Daniel Giard, executive director of facilities, said the maintainers’ jobs are a lot of hard, important work.

“Just for health and safety, it’s very important to have the maintainers here,” he said.

Giard oversees Joe Bairos, the University’s maintenance supervisor - Bairos said he’s responsible for the work assignments and day-to-day operations involving maintainers, and knows many of them on a personal level.

Bairos said he worked with several of the current maintainers on other jobs in different countries, and personally recommended some of them for work here. Giard added a majority of the maintainers are from Brazil and Portugal.

Bairos, who’s been with the University for 16 years, said he enjoys the work he does at Framingham State due to its consistency.

“It’s a job I’ve been doing for, I’d say, 40 years. And that’s basically what I do every day for seven days a week,” he said.

Bairos added he works an average of 60 hours a week, with it increasing to 80-hour weeks if there’s any heavy snowfall. He said his long hours are spent ensuring everything the maintainers are responsible for is accomplished, and so the campus can function as expected for students and faculty.

Giard added Bairos often has to deal with call-outs, and said he currently has five maintainers off work due to injuries.

Giard said he thinks Bairos and the maintainers all feel a sense of accomplishment in seeing a job well done and a clean campus.

He said, “They work very, very hard, and the end result is he [Bairos] can go into any building and then see how the floors shine, the walls are clean, the bathrooms are clean - a sense of pride in all the work that they do.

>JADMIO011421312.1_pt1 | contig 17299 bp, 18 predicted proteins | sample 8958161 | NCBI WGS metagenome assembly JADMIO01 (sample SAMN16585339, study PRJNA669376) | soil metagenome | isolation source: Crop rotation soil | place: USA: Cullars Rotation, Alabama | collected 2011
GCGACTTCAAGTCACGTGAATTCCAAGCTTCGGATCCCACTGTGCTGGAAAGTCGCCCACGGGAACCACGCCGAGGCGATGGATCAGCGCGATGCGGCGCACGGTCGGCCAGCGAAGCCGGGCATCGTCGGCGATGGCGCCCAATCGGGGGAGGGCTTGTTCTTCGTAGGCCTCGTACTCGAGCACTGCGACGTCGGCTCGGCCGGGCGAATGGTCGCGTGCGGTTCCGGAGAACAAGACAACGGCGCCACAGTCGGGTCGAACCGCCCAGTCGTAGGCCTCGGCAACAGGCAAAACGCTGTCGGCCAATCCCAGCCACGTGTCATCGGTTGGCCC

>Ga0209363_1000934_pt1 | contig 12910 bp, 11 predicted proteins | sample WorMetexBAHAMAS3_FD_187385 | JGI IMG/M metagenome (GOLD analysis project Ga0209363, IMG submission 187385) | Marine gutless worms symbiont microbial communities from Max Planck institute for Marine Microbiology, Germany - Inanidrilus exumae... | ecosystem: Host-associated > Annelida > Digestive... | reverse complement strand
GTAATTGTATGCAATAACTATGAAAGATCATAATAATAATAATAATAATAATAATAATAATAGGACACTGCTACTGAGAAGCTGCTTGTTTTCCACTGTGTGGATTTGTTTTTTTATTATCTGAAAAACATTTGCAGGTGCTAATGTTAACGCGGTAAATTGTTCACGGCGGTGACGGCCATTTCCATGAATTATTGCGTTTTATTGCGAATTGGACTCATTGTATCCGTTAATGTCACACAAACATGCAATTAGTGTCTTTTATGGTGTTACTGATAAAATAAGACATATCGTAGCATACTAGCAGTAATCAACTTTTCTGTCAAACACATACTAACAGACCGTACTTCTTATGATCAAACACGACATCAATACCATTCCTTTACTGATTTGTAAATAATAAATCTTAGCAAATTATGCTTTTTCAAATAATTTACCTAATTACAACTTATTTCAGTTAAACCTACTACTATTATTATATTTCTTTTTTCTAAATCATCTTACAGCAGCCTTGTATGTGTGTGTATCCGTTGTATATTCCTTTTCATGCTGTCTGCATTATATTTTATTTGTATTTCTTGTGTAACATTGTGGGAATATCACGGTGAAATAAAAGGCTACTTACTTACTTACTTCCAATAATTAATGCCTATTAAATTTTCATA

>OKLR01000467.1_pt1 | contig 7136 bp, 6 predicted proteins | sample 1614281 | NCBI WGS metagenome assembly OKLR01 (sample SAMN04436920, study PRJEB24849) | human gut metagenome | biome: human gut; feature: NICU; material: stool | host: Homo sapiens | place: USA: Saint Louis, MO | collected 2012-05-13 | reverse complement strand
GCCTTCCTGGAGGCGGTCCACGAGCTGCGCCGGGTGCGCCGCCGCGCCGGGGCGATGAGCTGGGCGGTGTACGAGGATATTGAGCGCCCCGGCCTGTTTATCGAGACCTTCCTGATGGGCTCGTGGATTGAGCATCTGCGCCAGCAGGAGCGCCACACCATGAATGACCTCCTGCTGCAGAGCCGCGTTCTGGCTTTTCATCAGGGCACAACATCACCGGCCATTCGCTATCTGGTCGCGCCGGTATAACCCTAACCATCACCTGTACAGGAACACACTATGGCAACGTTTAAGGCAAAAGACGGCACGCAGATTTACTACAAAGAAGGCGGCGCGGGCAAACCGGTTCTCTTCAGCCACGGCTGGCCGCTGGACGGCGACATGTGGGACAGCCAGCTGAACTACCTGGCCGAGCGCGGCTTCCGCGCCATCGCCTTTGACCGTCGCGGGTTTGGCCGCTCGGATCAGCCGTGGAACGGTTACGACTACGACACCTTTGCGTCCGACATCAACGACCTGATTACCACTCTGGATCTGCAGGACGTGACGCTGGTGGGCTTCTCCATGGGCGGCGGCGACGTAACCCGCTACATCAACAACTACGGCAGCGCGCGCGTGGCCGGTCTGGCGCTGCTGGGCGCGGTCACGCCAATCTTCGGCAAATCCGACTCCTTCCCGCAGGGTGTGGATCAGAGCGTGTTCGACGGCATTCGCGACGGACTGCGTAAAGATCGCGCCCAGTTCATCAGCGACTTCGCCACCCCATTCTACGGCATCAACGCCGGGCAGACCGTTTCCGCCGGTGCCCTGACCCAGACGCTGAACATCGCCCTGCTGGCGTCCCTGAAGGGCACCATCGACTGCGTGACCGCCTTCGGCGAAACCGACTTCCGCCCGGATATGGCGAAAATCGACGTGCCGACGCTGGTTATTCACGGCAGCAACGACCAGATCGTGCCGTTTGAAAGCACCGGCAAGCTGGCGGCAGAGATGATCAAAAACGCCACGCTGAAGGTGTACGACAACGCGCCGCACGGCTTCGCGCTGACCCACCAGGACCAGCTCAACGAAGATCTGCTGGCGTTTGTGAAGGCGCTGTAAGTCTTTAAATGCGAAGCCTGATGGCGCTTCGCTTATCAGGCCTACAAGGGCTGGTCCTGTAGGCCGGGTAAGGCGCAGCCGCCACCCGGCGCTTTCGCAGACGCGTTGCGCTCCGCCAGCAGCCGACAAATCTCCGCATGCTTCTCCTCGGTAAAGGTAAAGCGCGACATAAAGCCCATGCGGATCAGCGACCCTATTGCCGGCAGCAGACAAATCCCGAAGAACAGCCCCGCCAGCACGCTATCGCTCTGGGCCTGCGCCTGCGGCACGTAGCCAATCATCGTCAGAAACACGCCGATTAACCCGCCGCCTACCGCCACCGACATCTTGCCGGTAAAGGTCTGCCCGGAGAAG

“And he should be proud of that, because he actually oversees that part of it,” Giard said.

Giard and Bairos both said they feel the work facilities and the maintainers do is appreciated, and always take the chance to communicate that appreciation to the maintainers themselves.

“We get quite a few letters from different people, maybe parents that are coming in, seeing the campus for the first time - we actually just got one from a parent that came in and said that the campus looks beautiful, inside and out,” Giard said.

“I think it was a compliment to the maintainers of the work they do,” he added. “We try, as managers, to instill in them that it is appreciated.”

Giard said he appreciates the work Bairos and the maintainers do, too, and said their dedication helped prevent a large amount of water damage across campus during a February cold snap.

“If it wasn’t for the maintainers being here, led by Joe - because he was here, it was on Saturday - we would’ve had a lot of water damage, because we had a lot of heating coils that froze and split,” Giard said.

“As soon as these lines ended up breaking, they were there. Boom. Right on top of it,” he added.